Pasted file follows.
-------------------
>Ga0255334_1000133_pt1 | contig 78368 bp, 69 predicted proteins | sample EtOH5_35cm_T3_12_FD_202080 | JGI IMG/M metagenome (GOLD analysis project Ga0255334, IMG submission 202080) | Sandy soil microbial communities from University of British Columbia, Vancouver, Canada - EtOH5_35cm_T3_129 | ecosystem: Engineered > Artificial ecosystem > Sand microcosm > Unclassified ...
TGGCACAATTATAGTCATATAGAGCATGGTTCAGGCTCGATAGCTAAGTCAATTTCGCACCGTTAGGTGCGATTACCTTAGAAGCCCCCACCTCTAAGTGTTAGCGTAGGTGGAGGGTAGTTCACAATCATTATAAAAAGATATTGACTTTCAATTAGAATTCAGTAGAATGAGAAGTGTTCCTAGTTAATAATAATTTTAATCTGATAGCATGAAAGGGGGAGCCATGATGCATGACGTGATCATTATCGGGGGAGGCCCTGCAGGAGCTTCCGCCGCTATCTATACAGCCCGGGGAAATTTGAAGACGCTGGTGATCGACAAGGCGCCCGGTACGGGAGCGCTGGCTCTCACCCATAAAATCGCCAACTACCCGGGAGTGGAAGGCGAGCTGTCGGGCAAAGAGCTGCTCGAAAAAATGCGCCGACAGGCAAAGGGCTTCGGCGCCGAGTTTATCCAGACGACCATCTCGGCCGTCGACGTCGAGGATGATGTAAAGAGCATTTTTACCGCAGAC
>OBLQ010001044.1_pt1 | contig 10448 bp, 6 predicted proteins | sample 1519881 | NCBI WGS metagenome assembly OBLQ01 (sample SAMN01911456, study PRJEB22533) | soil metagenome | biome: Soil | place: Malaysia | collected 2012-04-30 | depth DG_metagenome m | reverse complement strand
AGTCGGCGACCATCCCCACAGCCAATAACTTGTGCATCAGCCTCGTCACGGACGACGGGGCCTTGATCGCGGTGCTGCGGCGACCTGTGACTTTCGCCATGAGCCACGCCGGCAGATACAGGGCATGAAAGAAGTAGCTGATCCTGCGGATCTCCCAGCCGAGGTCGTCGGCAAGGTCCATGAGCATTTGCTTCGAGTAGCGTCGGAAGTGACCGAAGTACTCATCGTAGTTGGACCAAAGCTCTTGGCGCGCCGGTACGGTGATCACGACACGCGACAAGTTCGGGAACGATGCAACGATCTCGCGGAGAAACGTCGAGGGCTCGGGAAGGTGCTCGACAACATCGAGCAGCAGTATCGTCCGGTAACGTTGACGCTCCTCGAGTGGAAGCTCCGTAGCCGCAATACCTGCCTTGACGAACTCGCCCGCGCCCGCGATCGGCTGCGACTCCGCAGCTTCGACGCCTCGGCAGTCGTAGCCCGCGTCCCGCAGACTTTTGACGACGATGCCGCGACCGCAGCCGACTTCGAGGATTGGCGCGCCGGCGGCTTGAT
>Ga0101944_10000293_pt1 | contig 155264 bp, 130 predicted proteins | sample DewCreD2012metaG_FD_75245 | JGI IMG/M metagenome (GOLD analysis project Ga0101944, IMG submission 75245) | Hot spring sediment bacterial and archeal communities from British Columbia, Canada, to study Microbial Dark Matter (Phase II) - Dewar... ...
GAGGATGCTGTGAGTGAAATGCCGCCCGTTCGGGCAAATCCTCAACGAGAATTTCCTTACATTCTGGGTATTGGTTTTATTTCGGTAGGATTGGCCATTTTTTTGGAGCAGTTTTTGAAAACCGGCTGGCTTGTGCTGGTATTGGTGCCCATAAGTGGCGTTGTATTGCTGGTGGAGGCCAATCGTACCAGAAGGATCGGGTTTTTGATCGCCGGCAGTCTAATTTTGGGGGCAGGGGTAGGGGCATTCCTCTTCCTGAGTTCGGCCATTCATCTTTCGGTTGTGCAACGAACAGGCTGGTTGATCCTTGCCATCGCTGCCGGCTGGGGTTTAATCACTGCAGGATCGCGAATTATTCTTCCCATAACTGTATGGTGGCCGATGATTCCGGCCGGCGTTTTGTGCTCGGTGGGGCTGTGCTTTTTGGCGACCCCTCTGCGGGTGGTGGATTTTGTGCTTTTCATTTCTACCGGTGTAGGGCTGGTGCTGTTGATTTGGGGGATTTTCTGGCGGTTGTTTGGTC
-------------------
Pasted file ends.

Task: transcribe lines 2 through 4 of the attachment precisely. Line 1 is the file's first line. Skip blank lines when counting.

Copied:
TGGCACAATTATAGTCATATAGAGCATGGTTCAGGCTCGATAGCTAAGTCAATTTCGCACCGTTAGGTGCGATTACCTTAGAAGCCCCCACCTCTAAGTGTTAGCGTAGGTGGAGGGTAGTTCACAATCATTATAAAAAGATATTGACTTTCAATTAGAATTCAGTAGAATGAGAAGTGTTCCTAGTTAATAATAATTTTAATCTGATAGCATGAAAGGGGGAGCCATGATGCATGACGTGATCATTATCGGGGGAGGCCCTGCAGGAGCTTCCGCCGCTATCTATACAGCCCGGGGAAATTTGAAGACGCTGGTGATCGACAAGGCGCCCGGTACGGGAGCGCTGGCTCTCACCCATAAAATCGCCAACTACCCGGGAGTGGAAGGCGAGCTGTCGGGCAAAGAGCTGCTCGAAAAAATGCGCCGACAGGCAAAGGGCTTCGGCGCCGAGTTTATCCAGACGACCATCTCGGCCGTCGACGTCGAGGATGATGTAAAGAGCATTTTTACCGCAGAC
>OBLQ010001044.1_pt1 | contig 10448 bp, 6 predicted proteins | sample 1519881 | NCBI WGS metagenome assembly OBLQ01 (sample SAMN01911456, study PRJEB22533) | soil metagenome | biome: Soil | place: Malaysia | collected 2012-04-30 | depth DG_metagenome m | reverse complement strand
AGTCGGCGACCATCCCCACAGCCAATAACTTGTGCATCAGCCTCGTCACGGACGACGGGGCCTTGATCGCGGTGCTGCGGCGACCTGTGACTTTCGCCATGAGCCACGCCGGCAGATACAGGGCATGAAAGAAGTAGCTGATCCTGCGGATCTCCCAGCCGAGGTCGTCGGCAAGGTCCATGAGCATTTGCTTCGAGTAGCGTCGGAAGTGACCGAAGTACTCATCGTAGTTGGACCAAAGCTCTTGGCGCGCCGGTACGGTGATCACGACACGCGACAAGTTCGGGAACGATGCAACGATCTCGCGGAGAAACGTCGAGGGCTCGGGAAGGTGCTCGACAACATCGAGCAGCAGTATCGTCCGGTAACGTTGACGCTCCTCGAGTGGAAGCTCCGTAGCCGCAATACCTGCCTTGACGAACTCGCCCGCGCCCGCGATCGGCTGCGACTCCGCAGCTTCGACGCCTCGGCAGTCGTAGCCCGCGTCCCGCAGACTTTTGACGACGATGCCGCGACCGCAGCCGACTTCGAGGATTGGCGCGCCGGCGGCTTGAT